All good things deserve a second life. This includes, as the re-opening of Museum of Arts and Design (MAD) last weekend shows, everyday objects and civic architecture. The recently renovated museum now sits in midtown Manhattan, on the southern edge of 2 Columbus Circle – a public space that has recently experience a renaissance of sorts with new open space planning and green plantings. A testimony to the power of reinvention, inaugural exhibit Second Lives: Remixing the Ordinary examines the re-purposing of the everyday and random flotsam in our lives. From used shopping bags to old record collections to plastic spoons and forks, this exhibit demonstrates that perception goes a long way in jump-starting innovative recycling.
View of the Museum of Arts and Design at 2 Columbus Circle; Paul Villinski’s My Back Pages, 2006-2008 – vintage vinyl records, record player, wire, record covers (photo: Anna Beeke)
Second Lives: Remixing the Ordinary highlights the work of established and emerging artists from all five continents- each with a mission to create objects and scenarios that propose clever takes on upcycling or simply display surreal juxtapositions. A wide variety of the materials are intended for other functional purposes, but in Second Lives the objects take on new poetic meaning via the artful craftiness of the participants.
The exhibition includes works by designers, Ingo Maurer, Tejo Remy, and the Campana Brothers as well as internationally recognized artists, Tara Donovan, Xu Bing, El Anatsui, Susie MacMurray, Courtney Smith, and Do Ho Suh. MAD Curators David Revere McFadden and Lowery Stokes Sims make a point to break down the usual hierarchies between art, craft, and design – a trend that is reflective of a new attitude that tends to classify ‘things’ in this era of global consumerism.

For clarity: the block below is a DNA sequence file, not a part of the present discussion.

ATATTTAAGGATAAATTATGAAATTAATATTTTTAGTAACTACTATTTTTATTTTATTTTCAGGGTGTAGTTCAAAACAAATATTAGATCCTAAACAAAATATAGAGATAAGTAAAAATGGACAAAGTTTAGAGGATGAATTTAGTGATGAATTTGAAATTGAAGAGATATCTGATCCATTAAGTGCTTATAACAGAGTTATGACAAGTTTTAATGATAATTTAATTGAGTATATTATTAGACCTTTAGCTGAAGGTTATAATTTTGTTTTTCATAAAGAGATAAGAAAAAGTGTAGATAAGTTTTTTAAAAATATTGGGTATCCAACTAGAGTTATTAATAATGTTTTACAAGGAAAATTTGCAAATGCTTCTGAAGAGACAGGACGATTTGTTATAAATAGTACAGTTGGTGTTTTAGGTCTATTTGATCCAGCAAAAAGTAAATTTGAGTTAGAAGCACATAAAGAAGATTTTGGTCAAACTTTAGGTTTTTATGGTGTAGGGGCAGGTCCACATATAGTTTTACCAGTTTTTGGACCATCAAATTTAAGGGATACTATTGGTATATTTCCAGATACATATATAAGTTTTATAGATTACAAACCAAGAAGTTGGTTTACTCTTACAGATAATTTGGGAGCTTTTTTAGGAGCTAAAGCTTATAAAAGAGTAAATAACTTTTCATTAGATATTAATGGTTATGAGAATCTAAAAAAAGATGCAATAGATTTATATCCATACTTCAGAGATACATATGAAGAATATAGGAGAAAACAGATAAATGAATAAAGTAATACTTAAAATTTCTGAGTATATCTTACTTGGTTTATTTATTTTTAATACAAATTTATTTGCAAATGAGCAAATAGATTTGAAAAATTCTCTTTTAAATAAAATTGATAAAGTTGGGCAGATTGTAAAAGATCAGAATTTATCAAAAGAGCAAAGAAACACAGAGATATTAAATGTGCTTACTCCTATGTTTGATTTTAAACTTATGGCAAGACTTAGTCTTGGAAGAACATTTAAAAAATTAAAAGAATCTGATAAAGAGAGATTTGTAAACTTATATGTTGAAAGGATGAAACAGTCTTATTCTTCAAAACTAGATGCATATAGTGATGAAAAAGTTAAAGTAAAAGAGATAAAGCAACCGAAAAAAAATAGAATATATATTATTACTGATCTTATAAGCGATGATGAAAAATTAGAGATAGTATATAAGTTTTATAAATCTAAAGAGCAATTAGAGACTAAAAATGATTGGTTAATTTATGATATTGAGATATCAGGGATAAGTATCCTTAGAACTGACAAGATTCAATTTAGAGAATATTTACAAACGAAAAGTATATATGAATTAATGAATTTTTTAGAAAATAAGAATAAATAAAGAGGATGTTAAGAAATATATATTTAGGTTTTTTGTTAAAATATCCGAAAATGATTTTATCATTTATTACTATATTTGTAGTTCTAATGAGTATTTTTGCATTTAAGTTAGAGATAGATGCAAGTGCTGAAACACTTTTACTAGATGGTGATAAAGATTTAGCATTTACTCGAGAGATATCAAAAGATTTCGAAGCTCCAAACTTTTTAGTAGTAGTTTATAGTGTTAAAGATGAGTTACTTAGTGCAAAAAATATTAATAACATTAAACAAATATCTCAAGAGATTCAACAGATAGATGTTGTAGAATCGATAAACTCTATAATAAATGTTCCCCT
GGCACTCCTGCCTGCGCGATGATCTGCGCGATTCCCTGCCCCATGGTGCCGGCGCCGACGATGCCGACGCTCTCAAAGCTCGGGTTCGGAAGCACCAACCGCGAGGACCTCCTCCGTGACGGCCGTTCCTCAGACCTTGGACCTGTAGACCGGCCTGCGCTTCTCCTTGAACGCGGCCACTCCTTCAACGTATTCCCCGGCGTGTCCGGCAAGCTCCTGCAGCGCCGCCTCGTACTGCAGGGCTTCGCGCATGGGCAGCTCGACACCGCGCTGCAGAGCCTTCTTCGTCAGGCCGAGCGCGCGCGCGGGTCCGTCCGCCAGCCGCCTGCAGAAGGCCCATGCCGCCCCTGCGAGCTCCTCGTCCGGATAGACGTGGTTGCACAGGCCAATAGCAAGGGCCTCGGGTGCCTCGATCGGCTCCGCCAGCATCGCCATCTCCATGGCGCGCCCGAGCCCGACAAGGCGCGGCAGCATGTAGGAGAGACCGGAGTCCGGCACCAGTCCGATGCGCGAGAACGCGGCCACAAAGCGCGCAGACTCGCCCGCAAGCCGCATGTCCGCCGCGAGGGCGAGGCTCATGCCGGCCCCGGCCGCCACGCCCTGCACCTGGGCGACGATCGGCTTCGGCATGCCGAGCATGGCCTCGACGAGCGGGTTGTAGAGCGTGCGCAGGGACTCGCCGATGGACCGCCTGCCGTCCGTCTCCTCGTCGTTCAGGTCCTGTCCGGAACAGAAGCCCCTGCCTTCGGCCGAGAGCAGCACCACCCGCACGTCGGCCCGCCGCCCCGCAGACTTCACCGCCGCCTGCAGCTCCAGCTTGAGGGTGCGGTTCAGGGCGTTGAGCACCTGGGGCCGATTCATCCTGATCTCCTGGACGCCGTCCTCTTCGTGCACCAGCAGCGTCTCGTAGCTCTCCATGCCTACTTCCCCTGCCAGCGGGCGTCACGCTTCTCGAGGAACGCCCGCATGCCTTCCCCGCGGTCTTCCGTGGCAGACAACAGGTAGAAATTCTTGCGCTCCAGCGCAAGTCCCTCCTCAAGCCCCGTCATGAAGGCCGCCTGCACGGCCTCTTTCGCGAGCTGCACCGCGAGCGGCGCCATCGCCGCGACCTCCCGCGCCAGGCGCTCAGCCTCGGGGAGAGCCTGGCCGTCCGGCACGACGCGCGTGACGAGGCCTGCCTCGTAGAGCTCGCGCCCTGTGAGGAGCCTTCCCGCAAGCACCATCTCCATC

When else might yellow rubber washing gloves co-exist with high-heeled shoes, stalagmite stacks of clear plastic buttons, and couture-tailored jackets sewn from military dog tags? Second Lives strives to broaden definitions and ideas about beauty, function, and overall necessity in everyday objects. Using a wide variety of mediums, the exhibit is a fascinating exploration on just how crafty we might need get in order to reduce the waste in our lives
Second Lives: Remixing the Ordinary is on the view at the Museum of Arts and Design from September 27, 2008 – February 15, 2009. Visit the museum’s website to learn more about Allied Works Architecture’s designs for the museum and its amazing glazed terra cotta exterior.
Tara Donovan’s Bluffs, 2007 – buttons, glue (courtesy of PaceWildenstein, New York; photo: Kerry Ryan McFate) and Courtney Smith’s Psichê Complexo, 2003 – 1 armoire, 1 vanity table, 1 stool with cushion, 2 side table/cabinets, hinges and other hardware
Jean Shin’s Soundwave (detail), 2007 – melted records on wooden armature; Do Ho Suh Metal Jacket, 1992-2001 – 3,000 dog tags on U.S. military jacket fabric liner (photo: courtesy of the artist; Lehmann Maupin Gallery, New York)